Between them they approached Grant down the railyards regarding some old packing crates that had been weathering out the back of the sand-house, and they cut a deal.

One thing an undertaker never has to deal with is client complaints.
The relatives may not be happy, the kin may consider questions, but NEVER does the star of the show utter a word against his or her treatment.

It didn't take the carpenter too long to select the ideal crate and transport it to his workshop where he sealed it, sanded down the rougher planks, hinged a lid, and stained it in old coffee grounds and axle grease.
On delivery to Whitehouse's rear door, the undertaker installed it on the usual trestles, lined it with an old white sheet and added rope handles to the sides.
Then, calling on the assistance of his part-time helper, Clay Shay, the body of the young man was placed in its final receptacle.

Most of the local folks were still poorly from the flu by the time that the funeral for the itinerant came around, but in an era and area where entertainment was what you could produce yourself, a considerable number of locals managed to show up for the send-off.
Reverend Little hadn't exerted himself too much on this one, knowing that no funds would be ensuing for his living expenses or even for the odd bunch of flowers for that grieving widow Lee over in Fenster. He picked one of the generic send-off sermons out of his Common Book of Prayer for the Common Lot, inserted the appropriate details, (although in the case of the young stranger, that took considerably little time) and showed up on time at the little Selbyville church to conduct the internment.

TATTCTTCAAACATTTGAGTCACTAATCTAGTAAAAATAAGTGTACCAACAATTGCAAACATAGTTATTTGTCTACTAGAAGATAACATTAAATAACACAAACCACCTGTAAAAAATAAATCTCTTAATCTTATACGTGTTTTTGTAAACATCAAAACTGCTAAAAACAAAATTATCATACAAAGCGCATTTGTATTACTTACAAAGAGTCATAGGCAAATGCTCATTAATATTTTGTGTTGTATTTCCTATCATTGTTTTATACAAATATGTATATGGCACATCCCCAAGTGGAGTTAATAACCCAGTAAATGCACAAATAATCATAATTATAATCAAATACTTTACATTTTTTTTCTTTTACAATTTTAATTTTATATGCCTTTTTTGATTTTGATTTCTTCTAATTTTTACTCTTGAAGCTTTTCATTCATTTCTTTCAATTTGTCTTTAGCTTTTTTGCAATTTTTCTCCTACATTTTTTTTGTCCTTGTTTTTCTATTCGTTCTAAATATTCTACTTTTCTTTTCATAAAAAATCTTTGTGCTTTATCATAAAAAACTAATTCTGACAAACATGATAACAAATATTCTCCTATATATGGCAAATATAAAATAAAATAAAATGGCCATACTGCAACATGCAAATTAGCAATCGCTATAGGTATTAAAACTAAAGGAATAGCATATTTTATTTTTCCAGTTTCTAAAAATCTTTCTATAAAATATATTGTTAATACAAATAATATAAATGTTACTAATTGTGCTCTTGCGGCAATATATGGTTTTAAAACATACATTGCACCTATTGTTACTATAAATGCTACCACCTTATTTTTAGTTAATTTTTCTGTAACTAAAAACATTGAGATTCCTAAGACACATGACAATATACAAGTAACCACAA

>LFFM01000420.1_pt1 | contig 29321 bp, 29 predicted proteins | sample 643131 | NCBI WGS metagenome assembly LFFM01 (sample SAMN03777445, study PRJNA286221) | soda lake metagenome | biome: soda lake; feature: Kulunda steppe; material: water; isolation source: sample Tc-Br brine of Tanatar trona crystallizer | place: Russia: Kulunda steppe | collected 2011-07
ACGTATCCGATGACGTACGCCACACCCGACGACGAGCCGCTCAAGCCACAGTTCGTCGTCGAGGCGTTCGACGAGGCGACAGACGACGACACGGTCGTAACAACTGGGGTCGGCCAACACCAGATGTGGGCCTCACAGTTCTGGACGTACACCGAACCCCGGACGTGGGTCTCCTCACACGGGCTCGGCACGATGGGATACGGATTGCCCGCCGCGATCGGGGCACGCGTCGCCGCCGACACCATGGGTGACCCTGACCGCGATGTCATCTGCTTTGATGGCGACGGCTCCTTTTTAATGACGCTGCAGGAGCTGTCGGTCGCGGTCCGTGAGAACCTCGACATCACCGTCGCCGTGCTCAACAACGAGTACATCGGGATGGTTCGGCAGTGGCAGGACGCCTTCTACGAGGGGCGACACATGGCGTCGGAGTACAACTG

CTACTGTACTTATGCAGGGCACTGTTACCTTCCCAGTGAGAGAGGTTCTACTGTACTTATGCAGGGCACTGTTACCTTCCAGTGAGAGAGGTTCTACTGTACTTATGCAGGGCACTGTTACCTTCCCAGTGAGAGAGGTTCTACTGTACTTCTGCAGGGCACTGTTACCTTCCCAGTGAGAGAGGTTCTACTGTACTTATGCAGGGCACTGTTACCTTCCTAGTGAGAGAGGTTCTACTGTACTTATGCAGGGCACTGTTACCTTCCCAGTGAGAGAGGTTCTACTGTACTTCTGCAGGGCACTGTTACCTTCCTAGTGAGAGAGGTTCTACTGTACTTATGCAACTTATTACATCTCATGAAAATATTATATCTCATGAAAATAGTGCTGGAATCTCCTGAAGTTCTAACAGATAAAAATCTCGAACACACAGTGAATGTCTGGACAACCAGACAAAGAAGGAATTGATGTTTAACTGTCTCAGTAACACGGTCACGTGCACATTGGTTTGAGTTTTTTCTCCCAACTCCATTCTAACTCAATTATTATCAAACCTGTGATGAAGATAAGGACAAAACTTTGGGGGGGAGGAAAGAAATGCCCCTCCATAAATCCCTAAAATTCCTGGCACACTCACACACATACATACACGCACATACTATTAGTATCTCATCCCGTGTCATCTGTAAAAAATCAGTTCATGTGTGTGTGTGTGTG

Heironymus J. Whitehouse had arranged for Chilly John from the General Store to pick up the loaded crate from his premises, using the horse and cart more usually employed in the delivery of grocery staples and furniture.

CJ didn't mind the extra few dollars he occasionally earned acting as hearse hossler and he arrived in plenty of time to fulfill his task at the rear of the funeral parlour. Clay helped with loading the crate and CJ set off up the hill to the church of Little's.

Unfortunately, the one flaw in CJ's arrangement with Whitehouse and the cart was that the cart's owner, Michael Cotton, didn't know about it.

Normally, Cotton didn't spare a thought for his brother-in-law CJ from one end of the day to the other provided he was available if needed around the General Store. But by pure bad luck, this day Cotton happened to be chatting with Lazyacre out the front of his store again when he looked up and to his surprise saw his own cart and his own horse, driven by his own hired help, passing by laden with a crate of which he had no knowledge whatsover.